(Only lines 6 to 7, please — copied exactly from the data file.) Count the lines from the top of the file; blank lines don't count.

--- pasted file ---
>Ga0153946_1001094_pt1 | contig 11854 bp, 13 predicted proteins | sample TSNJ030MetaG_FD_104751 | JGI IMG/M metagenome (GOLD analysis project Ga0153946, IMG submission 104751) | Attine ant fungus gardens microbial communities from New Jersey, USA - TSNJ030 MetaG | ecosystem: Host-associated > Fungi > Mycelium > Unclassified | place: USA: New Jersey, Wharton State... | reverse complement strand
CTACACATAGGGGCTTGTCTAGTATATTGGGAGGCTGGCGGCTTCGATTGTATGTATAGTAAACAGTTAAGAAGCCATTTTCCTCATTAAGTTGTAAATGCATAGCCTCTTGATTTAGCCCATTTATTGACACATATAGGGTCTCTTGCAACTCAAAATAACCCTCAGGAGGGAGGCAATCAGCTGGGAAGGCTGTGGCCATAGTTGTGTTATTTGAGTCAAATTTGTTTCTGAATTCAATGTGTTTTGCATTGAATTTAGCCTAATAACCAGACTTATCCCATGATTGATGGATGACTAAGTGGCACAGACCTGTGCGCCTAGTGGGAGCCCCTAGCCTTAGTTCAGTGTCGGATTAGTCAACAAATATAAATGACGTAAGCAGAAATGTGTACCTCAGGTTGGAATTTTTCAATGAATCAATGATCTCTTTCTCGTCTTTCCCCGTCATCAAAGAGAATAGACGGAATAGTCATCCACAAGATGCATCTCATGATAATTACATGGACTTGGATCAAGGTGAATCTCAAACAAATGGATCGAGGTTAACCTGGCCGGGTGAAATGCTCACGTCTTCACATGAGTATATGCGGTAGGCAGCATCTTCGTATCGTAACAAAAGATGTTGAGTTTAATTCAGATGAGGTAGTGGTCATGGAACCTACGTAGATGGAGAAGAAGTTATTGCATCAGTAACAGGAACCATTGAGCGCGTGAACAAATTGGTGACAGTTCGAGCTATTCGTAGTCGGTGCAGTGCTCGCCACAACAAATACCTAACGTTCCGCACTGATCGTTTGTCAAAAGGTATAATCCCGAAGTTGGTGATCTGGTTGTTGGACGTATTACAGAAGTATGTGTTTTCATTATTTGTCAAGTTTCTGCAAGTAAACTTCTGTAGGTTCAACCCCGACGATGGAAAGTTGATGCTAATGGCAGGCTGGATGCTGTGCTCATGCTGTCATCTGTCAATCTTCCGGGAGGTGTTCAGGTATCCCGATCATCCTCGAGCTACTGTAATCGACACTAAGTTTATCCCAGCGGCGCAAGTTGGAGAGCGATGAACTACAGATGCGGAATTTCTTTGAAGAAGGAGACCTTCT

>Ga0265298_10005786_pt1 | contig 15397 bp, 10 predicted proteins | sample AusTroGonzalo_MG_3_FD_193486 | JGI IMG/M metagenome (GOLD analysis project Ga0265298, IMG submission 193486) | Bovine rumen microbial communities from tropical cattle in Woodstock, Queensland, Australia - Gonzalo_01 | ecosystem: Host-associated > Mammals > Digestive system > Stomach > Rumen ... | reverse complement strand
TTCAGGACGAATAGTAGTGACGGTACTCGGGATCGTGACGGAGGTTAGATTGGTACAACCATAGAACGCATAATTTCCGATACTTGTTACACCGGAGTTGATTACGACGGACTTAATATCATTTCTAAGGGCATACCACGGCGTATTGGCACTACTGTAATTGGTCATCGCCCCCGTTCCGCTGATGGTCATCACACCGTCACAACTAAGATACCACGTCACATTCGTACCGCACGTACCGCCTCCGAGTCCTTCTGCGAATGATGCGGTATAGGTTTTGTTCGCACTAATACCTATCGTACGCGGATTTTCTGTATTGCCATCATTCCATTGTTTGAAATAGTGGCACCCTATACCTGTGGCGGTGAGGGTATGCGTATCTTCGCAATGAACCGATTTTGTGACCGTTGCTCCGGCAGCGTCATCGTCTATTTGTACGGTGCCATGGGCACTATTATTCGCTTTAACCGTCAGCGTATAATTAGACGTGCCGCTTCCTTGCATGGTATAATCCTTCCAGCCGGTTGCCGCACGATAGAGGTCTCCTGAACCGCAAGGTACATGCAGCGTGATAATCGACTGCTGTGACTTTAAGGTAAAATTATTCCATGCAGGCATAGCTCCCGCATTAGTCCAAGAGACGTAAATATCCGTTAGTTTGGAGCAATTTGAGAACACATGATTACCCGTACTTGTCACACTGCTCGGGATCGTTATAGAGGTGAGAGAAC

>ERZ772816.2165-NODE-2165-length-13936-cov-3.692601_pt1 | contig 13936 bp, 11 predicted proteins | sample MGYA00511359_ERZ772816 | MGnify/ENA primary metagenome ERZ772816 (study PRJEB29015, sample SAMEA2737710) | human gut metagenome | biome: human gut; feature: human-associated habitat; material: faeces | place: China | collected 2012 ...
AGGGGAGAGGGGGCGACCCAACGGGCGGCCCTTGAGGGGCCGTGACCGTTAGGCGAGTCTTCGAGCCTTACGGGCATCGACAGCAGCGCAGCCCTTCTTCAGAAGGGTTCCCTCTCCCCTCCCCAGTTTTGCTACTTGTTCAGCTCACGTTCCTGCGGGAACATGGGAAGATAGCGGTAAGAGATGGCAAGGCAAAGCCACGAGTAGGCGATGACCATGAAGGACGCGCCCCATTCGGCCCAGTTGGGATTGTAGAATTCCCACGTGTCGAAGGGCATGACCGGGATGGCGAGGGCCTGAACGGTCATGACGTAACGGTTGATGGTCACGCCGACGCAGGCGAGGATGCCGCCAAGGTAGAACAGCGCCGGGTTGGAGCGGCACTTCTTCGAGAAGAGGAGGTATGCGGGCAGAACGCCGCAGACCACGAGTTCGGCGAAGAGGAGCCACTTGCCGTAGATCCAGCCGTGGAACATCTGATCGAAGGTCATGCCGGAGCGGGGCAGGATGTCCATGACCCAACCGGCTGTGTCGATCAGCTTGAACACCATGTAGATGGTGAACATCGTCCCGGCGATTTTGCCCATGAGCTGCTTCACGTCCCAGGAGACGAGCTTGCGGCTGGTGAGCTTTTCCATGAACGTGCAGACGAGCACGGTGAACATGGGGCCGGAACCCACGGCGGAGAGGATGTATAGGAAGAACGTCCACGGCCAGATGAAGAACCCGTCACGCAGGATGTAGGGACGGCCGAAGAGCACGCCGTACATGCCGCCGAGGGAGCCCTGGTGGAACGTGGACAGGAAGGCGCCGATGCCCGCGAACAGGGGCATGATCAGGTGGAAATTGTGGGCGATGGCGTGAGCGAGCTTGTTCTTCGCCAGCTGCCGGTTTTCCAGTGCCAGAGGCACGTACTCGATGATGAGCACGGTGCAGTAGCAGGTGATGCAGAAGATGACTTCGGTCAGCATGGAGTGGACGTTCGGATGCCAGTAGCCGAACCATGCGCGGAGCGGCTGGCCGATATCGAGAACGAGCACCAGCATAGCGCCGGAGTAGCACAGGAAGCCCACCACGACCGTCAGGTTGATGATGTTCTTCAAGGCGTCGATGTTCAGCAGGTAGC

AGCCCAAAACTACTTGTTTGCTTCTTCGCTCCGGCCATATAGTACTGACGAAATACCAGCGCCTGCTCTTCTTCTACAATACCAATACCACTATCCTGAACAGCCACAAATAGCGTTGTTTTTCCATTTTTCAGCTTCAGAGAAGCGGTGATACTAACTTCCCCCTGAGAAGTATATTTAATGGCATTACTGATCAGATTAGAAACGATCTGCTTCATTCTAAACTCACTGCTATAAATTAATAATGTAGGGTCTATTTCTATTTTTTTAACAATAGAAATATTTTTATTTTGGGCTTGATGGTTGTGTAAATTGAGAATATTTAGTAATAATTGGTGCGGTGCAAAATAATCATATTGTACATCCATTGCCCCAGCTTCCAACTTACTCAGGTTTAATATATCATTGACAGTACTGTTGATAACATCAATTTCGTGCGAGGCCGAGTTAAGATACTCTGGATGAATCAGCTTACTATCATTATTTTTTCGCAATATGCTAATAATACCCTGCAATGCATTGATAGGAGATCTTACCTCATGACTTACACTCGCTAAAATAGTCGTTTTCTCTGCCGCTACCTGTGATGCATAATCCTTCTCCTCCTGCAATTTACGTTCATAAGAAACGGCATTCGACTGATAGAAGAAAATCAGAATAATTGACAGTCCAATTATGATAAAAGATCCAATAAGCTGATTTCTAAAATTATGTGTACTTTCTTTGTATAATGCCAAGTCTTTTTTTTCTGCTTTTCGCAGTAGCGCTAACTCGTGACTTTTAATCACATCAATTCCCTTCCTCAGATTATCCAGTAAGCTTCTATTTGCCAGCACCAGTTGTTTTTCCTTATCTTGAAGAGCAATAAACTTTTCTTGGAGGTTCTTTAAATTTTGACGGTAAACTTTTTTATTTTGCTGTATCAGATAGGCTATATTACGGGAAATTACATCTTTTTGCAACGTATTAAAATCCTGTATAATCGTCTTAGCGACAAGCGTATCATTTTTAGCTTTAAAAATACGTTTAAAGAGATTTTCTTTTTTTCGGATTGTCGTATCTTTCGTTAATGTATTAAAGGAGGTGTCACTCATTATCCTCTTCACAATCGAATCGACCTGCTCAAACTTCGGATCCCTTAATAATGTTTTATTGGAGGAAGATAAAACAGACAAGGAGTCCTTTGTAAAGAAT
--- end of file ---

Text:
AGGGGAGAGGGGGCGACCCAACGGGCGGCCCTTGAGGGGCCGTGACCGTTAGGCGAGTCTTCGAGCCTTACGGGCATCGACAGCAGCGCAGCCCTTCTTCAGAAGGGTTCCCTCTCCCCTCCCCAGTTTTGCTACTTGTTCAGCTCACGTTCCTGCGGGAACATGGGAAGATAGCGGTAAGAGATGGCAAGGCAAAGCCACGAGTAGGCGATGACCATGAAGGACGCGCCCCATTCGGCCCAGTTGGGATTGTAGAATTCCCACGTGTCGAAGGGCATGACCGGGATGGCGAGGGCCTGAACGGTCATGACGTAACGGTTGATGGTCACGCCGACGCAGGCGAGGATGCCGCCAAGGTAGAACAGCGCCGGGTTGGAGCGGCACTTCTTCGAGAAGAGGAGGTATGCGGGCAGAACGCCGCAGACCACGAGTTCGGCGAAGAGGAGCCACTTGCCGTAGATCCAGCCGTGGAACATCTGATCGAAGGTCATGCCGGAGCGGGGCAGGATGTCCATGACCCAACCGGCTGTGTCGATCAGCTTGAACACCATGTAGATGGTGAACATCGTCCCGGCGATTTTGCCCATGAGCTGCTTCACGTCCCAGGAGACGAGCTTGCGGCTGGTGAGCTTTTCCATGAACGTGCAGACGAGCACGGTGAACATGGGGCCGGAACCCACGGCGGAGAGGATGTATAGGAAGAACGTCCACGGCCAGATGAAGAACCCGTCACGCAGGATGTAGGGACGGCCGAAGAGCACGCCGTACATGCCGCCGAGGGAGCCCTGGTGGAACGTGGACAGGAAGGCGCCGATGCCCGCGAACAGGGGCATGATCAGGTGGAAATTGTGGGCGATGGCGTGAGCGAGCTTGTTCTTCGCCAGCTGCCGGTTTTCCAGTGCCAGAGGCACGTACTCGATGATGAGCACGGTGCAGTAGCAGGTGATGCAGAAGATGACTTCGGTCAGCATGGAGTGGACGTTCGGATGCCAGTAGCCGAACCATGCGCGGAGCGGCTGGCCGATATCGAGAACGAGCACCAGCATAGCGCCGGAGTAGCACAGGAAGCCCACCACGACCGTCAGGTTGATGATGTTCTTCAAGGCGTCGATGTTCAGCAGGTAGC

AGCCCAAAACTACTTGTTTGCTTCTTCGCTCCGGCCATATAGTACTGACGAAATACCAGCGCCTGCTCTTCTTCTACAATACCAATACCACTATCCTGAACAGCCACAAATAGCGTTGTTTTTCCATTTTTCAGCTTCAGAGAAGCGGTGATACTAACTTCCCCCTGAGAAGTATATTTAATGGCATTACTGATCAGATTAGAAACGATCTGCTTCATTCTAAACTCACTGCTATAAATTAATAATGTAGGGTCTATTTCTATTTTTTTAACAATAGAAATATTTTTATTTTGGGCTTGATGGTTGTGTAAATTGAGAATATTTAGTAATAATTGGTGCGGTGCAAAATAATCATATTGTACATCCATTGCCCCAGCTTCCAACTTACTCAGGTTTAATATATCATTGACAGTACTGTTGATAACATCAATTTCGTGCGAGGCCGAGTTAAGATACTCTGGATGAATCAGCTTACTATCATTATTTTTTCGCAATATGCTAATAATACCCTGCAATGCATTGATAGGAGATCTTACCTCATGACTTACACTCGCTAAAATAGTCGTTTTCTCTGCCGCTACCTGTGATGCATAATCCTTCTCCTCCTGCAATTTACGTTCATAAGAAACGGCATTCGACTGATAGAAGAAAATCAGAATAATTGACAGTCCAATTATGATAAAAGATCCAATAAGCTGATTTCTAAAATTATGTGTACTTTCTTTGTATAATGCCAAGTCTTTTTTTTCTGCTTTTCGCAGTAGCGCTAACTCGTGACTTTTAATCACATCAATTCCCTTCCTCAGATTATCCAGTAAGCTTCTATTTGCCAGCACCAGTTGTTTTTCCTTATCTTGAAGAGCAATAAACTTTTCTTGGAGGTTCTTTAAATTTTGACGGTAAACTTTTTTATTTTGCTGTATCAGATAGGCTATATTACGGGAAATTACATCTTTTTGCAACGTATTAAAATCCTGTATAATCGTCTTAGCGACAAGCGTATCATTTTTAGCTTTAAAAATACGTTTAAAGAGATTTTCTTTTTTTCGGATTGTCGTATCTTTCGTTAATGTATTAAAGGAGGTGTCACTCATTATCCTCTTCACAATCGAATCGACCTGCTCAAACTTCGGATCCCTTAATAATGTTTTATTGGAGGAAGATAAAACAGACAAGGAGTCCTTTGTAAAGAAT